October 21st 2016.

 

Remember that date?

 

That was the single most prominent day, when the Mirai botnet DDoS attack took down most of (nearly all of) the biggest websites on the internet.

 

GitHub

 

Twitter

 

Reddit

 

Netflix

 

Airbnb

 

Spotify

 

PayPal

 

Whatever both you and I were on that day was surely down because of one asshole(s) wanted to screw us all.

 

The question is…

 

Can it get any worse?

 

 

DDoS attacks are less common, but they’re getting bigger

 

 

 

 

According to Verisign, an information security company, they recently published the Distributed Denial of Trends Report for Q1 2017.

 

 

This report talks about the changes in the frequency, the size and the type of DDoS attack that the company has closely observed over the first few months of this year.

 

 

 

 

The good news and the bad news

 

The good news is that the number of DDoS attacks has dropped by 23 percent compared to the previous quarter.

 

That’s great!

 

But there’s the bad news…

 

The average peak attack size has increased by 26 percent, which makes them way more powerful at taking down websites and critical online infrastructure.

 

 

 

Going all out

 

The report also talks about how these attacks are getting more sophisticated in nature and the use of several different modes of attack to take down a website.

 

DDoS attacks are less common, but they’re getting bigger

 

 

 

According to the report, even though 43 percent just use one mode of attack, almost 25 percent use two, and 6 percent use five.

 

This makes it much difficult to mitigate against and there’s a greater likelihood of it having a catastrophic effect.

 

 

 

 

The largest one there is

 

Verisign’s report also touches upon the largest DDoS attack observed by the company in Q1.

 

This largest attack that was observed was found to be a multi-vector attack that topped at 120GBpsa and with a throughput of 90mpps.

 

As per the report:

“This attack sent a flood of traffic to the targeted network in excess of 60 Gbps for more than 15 hours. The attackers were very persistent in their attempts to disrupt the victim’s network by sending attack traffic on a daily basis for over two weeks. The attack consisted primarily of TCP SYN and TCP RST floods of varying packet sizes and employed one of the signatures associated with the Mirai IoT botnet. The event also included UDP floods and IP fragments which increased the volume of the attack.”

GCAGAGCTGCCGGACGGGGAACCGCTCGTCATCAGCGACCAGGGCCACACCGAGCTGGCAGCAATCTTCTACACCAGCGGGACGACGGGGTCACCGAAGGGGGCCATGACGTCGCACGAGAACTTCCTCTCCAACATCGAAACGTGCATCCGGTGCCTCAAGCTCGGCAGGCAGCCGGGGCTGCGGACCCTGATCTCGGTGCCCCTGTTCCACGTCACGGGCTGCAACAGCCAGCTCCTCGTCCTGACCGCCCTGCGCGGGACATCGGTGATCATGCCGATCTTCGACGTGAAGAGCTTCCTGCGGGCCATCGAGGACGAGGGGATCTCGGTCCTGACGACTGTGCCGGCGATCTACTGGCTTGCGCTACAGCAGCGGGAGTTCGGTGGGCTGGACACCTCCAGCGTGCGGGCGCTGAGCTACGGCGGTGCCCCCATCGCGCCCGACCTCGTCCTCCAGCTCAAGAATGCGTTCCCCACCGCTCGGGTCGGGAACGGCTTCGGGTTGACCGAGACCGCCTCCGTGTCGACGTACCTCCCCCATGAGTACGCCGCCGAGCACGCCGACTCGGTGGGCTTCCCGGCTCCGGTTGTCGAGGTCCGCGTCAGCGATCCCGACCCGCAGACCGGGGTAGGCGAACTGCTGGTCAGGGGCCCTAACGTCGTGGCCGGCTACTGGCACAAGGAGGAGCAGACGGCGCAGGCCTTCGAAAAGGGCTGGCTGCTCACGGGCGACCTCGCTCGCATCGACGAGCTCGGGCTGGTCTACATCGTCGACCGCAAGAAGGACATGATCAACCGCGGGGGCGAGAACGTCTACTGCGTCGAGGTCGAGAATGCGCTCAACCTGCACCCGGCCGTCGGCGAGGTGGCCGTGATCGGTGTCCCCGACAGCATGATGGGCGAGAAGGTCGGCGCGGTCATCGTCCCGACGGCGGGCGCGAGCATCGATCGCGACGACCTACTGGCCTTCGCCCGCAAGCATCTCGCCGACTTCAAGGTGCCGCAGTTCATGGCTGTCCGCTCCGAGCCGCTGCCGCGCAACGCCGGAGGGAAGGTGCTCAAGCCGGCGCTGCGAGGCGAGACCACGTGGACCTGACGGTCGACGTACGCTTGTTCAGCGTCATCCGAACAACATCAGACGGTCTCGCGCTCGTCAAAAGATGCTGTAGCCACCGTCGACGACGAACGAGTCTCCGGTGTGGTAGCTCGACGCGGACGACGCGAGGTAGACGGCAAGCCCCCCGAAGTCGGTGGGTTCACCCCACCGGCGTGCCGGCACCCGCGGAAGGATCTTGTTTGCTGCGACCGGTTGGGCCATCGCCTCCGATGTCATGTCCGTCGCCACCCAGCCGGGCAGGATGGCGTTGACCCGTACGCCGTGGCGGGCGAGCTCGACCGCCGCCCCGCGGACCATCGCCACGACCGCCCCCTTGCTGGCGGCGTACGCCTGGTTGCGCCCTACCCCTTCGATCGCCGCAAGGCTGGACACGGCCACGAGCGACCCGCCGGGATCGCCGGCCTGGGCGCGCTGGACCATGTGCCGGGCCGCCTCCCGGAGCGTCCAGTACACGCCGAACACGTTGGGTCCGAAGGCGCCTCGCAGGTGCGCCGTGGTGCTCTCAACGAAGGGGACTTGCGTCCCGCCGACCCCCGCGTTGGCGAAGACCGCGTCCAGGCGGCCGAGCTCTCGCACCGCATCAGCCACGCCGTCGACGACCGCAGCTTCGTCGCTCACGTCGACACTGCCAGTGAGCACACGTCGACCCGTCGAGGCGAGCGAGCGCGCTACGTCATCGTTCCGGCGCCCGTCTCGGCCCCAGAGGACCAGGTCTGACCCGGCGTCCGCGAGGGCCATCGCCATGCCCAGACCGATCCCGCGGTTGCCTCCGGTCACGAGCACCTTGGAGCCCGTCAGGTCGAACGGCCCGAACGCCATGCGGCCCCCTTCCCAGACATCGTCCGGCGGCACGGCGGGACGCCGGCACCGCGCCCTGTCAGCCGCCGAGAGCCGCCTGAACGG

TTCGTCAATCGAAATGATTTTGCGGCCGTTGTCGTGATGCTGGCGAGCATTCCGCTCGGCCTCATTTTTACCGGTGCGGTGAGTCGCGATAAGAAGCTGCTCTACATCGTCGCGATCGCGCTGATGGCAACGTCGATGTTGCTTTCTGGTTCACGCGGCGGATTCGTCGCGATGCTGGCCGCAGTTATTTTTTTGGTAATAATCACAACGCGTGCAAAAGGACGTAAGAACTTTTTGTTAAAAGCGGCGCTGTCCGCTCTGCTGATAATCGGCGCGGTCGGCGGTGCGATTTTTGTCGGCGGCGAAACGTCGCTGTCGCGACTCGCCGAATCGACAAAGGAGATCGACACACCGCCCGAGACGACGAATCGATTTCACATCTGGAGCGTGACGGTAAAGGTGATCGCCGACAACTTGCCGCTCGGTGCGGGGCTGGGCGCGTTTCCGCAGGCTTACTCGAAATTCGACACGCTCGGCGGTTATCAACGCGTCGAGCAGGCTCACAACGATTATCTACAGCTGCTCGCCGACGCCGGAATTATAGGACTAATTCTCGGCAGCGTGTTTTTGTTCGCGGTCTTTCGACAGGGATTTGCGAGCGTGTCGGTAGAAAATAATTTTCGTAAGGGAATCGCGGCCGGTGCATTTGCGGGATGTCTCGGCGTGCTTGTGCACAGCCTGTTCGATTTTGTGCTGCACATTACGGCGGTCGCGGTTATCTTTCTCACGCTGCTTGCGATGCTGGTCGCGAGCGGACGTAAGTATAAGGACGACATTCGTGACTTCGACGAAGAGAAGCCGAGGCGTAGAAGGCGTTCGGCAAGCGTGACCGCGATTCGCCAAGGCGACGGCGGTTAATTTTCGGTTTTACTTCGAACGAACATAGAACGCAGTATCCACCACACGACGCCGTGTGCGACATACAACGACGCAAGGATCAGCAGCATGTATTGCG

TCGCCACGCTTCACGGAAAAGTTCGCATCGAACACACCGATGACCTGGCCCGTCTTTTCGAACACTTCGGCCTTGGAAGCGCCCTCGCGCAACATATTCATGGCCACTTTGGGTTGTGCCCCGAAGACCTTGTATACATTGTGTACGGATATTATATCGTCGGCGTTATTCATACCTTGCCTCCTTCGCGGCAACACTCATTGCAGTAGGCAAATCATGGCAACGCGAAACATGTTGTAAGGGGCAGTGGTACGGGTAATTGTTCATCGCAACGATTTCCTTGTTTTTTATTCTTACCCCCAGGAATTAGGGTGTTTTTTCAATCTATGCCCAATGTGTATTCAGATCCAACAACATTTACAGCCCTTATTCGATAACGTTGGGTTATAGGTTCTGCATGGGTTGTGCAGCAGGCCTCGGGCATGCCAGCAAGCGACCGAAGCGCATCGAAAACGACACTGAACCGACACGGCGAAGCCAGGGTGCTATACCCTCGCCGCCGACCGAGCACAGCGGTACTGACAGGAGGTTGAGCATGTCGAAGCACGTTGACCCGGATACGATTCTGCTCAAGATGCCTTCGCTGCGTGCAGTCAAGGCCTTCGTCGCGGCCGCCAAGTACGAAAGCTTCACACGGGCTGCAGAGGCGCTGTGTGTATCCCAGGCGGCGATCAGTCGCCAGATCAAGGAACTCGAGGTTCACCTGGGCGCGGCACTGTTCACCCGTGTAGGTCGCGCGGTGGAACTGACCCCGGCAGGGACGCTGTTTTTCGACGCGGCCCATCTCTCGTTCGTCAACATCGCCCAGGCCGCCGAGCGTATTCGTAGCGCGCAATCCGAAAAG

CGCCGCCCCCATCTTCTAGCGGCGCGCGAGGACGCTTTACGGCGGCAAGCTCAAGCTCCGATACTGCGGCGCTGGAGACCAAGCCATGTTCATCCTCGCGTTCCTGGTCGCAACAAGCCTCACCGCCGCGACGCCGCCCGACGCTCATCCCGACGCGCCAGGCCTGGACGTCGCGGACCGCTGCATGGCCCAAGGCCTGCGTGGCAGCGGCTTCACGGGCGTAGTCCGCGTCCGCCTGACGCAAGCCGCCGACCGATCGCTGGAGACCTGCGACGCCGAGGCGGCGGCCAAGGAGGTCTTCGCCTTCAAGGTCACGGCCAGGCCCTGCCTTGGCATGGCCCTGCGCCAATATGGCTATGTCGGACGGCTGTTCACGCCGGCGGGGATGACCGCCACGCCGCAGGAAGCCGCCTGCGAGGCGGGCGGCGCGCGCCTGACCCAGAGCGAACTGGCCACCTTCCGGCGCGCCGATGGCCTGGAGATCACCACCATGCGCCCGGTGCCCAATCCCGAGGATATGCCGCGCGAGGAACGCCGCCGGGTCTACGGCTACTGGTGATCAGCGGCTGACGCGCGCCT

In short, the attackers were using several different types of attack.

 

But what’s the most interesting part was they were able to sustain these attacks over long periods of time which interestingly goes on to show that these attackers had plenty of resources to create or rent a botnet of that size and to sustain these attacks over two weeks.

 

It also comes at no surprise that these DDoS attacks have well increased in potency. They’ve been getting bigger and bigger as these guys want to rope in vulnerable IoT devices into their botnets. This was such the case for the Mirai botnet attack, which took down Dyn last year, and with it much of the Internet that had millions of vulnerable IoT products.

 

 

 

 

What holds for your future?

 

The main thing you can take away from Verisign’s report is that DDoS attacks are getting increasingly well executed, for lack of a better word.

 

Face it, it’s not 2005 anymore.

 

You and I both have moved past the halcyon days of teenagers taking down websites on the internet with copies of LOIC they’d downloaded off Rapidshare.

 

Now, it’s waaay more powerful, and more commoditized. And the people behind these attacks aren’t doing it for shits and giggles. They mean business.

 

After all,

 

Mirai(未来)  does mean in Japanese “The Future” and it won’t be long before you and I fall victim to such DDoS attack well towards in the not so distant future.

 

 

 

Illustration by Tim Peacock